From Welfare Recipient to Active Citizenship
Imagine being so poor that you shrink back from the daylight and live in the darkness of a make do shelter – a shack. A shack dweller among shack dwellers, the poorest of the poor is your lot in your community. Imagine being so poor that you feel naked in front of your neighbours – as if their eyes can see right through you. So poor that, when you can, you drown your sorrows in some cheap wine and you can’t rouse yourself the next day to get the children to school. Anyway the school clothes are dirty and shoes broken or missing. Your children’s noses are running. There are sores on their legs and insects in their hair. They scratch and sniff and cry. Imagine being so poor that today you may have to join others who search in the rubbish bags outside suburban houses. You would rather hide yourself from humanity. Those who pass your shack make their disapproval known with clicking tongues. The baby cries. There is no milk formula. Mix some flour with water is your desperate idea to get him to suck his bottle. Your head hurts. The shack is dark. You shrink back further into its cover. Hiding there with no hope.
Sit there sister! Sit and ponder. Shuffle around in the dark. It’s only the wine that will help you step outside into the light. You will be brave then. You won’t care about the stigma then. You will laugh then, you will cry and you will shout. Shout, sister to all and sundry who pass you by! Shout out the anger that consumes and disempowers you. And when you come to your senses sister, shrink again. Shrink down into the insignificant person you feel yourself to be. Unnoticed by the buzzing world out there, shrink back into your hiding place. You have disappeared to those who don’t care.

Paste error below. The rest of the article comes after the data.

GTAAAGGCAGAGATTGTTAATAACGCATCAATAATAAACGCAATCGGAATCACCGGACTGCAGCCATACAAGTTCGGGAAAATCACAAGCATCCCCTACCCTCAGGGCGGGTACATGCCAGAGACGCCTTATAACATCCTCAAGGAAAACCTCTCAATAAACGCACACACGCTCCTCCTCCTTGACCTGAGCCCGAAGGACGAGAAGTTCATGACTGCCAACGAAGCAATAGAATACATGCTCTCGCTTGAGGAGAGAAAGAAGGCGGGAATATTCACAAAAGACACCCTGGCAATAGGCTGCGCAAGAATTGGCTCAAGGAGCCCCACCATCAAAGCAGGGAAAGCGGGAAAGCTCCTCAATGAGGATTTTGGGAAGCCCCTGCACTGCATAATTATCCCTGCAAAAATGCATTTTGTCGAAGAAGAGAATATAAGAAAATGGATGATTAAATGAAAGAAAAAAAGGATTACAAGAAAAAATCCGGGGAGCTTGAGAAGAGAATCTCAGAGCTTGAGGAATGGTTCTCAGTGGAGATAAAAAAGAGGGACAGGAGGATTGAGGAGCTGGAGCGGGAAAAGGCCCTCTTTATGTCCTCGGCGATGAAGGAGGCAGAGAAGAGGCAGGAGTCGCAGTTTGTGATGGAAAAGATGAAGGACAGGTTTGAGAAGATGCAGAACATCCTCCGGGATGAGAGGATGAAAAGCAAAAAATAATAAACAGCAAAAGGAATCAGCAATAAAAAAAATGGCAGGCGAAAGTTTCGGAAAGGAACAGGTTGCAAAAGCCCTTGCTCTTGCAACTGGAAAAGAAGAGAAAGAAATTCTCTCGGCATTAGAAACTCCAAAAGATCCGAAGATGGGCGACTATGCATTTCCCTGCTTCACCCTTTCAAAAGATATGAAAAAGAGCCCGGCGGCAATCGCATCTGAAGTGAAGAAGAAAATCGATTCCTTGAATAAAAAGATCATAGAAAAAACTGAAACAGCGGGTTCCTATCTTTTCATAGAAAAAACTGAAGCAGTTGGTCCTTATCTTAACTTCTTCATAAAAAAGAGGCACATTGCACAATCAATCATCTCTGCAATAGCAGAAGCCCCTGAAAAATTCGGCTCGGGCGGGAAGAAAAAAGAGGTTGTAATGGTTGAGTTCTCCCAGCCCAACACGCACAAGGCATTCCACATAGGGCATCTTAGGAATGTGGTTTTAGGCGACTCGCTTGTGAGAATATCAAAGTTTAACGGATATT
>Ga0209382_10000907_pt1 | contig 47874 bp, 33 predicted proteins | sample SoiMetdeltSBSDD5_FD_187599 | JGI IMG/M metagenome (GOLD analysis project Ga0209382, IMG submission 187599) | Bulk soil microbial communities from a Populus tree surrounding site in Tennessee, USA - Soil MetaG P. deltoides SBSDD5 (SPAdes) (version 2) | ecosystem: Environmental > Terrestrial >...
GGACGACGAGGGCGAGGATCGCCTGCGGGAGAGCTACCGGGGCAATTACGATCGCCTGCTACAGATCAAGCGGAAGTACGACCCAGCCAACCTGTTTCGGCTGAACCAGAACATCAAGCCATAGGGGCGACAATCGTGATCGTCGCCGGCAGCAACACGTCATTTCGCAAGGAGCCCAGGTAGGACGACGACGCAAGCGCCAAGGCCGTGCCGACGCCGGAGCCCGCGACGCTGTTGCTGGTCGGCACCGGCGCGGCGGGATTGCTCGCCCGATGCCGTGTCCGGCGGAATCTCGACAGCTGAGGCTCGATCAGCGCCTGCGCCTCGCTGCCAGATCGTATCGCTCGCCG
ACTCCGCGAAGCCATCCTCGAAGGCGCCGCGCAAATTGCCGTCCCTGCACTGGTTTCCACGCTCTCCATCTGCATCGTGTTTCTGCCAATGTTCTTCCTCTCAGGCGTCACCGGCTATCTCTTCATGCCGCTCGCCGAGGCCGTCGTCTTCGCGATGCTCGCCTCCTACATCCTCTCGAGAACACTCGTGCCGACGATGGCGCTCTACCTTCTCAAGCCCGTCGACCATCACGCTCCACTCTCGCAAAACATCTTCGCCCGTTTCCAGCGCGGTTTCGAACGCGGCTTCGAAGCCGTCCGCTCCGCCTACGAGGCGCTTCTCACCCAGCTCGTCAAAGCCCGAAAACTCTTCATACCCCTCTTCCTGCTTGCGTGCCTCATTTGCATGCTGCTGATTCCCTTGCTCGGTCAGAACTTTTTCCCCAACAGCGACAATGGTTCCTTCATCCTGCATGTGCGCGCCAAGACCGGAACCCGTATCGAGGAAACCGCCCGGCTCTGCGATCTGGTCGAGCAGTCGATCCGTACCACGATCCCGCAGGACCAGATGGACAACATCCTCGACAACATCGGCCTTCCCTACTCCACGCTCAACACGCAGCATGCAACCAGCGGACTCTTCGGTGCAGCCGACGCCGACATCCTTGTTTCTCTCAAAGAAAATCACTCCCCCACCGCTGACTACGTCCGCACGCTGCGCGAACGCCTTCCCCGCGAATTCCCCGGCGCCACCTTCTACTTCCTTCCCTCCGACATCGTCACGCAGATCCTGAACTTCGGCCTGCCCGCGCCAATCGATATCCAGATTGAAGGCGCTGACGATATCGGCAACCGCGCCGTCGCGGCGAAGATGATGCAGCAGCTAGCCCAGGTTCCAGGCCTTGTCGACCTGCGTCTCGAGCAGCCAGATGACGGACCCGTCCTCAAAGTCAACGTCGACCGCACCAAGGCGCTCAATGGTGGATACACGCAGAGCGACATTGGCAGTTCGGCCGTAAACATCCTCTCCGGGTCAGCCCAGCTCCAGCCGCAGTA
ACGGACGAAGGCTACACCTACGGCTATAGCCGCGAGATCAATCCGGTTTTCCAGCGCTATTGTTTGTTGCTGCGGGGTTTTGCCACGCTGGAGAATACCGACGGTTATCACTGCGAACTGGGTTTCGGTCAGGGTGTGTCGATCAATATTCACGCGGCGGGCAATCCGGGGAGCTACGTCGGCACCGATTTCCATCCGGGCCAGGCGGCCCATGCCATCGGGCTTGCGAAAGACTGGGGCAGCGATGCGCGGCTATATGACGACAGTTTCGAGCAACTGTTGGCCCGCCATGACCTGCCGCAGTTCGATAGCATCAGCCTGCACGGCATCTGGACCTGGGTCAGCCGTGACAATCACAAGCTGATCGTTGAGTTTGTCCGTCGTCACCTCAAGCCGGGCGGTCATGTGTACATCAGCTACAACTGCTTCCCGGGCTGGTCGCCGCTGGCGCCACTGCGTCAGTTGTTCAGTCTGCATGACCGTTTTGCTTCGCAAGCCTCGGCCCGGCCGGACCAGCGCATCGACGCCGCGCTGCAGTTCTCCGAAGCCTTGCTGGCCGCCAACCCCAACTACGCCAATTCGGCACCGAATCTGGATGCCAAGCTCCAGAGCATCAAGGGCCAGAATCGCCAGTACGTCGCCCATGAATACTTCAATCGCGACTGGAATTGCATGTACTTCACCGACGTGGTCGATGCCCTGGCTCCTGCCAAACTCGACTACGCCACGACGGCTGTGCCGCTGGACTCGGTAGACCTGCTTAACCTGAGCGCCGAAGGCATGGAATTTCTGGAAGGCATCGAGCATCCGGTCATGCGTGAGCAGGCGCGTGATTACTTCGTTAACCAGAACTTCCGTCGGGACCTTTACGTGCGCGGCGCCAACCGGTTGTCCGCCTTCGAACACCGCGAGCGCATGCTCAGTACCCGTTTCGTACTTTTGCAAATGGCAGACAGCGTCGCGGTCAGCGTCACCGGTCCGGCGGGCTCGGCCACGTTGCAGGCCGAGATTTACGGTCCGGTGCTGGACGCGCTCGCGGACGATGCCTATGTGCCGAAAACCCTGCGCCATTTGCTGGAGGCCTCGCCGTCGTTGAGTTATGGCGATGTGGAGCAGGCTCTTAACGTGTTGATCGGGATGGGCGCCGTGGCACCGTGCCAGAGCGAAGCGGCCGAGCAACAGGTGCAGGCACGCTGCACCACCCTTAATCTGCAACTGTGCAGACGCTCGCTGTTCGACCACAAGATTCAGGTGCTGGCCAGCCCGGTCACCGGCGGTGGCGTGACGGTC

CATCH initially worked from its site which is half a kilometer from the target community. CATCH activities focused on care, support and training of children and parents with the emphasis on HIV and AIDS. To improve the work with the children CATCH staff began to visit homes and families in the community. We came to the conclusion that the clients who visited our site and the homes we visited, although extremely poor, were not the poorest families in the community. We were not working with the poorest of the poor in Mzamomhle. We decided to search for those who did not present themselves to us nor attend any events or campaigns in the community.
The right person is needed for such a job. Vanessa proved to be this person. She is energetic, focused and has a warm, sensitive personality. She had to display courage and have hope. She walked into the deepest recesses of the community and found seventy “hidden” families. And so began a small but significant change for these families and for CATCH.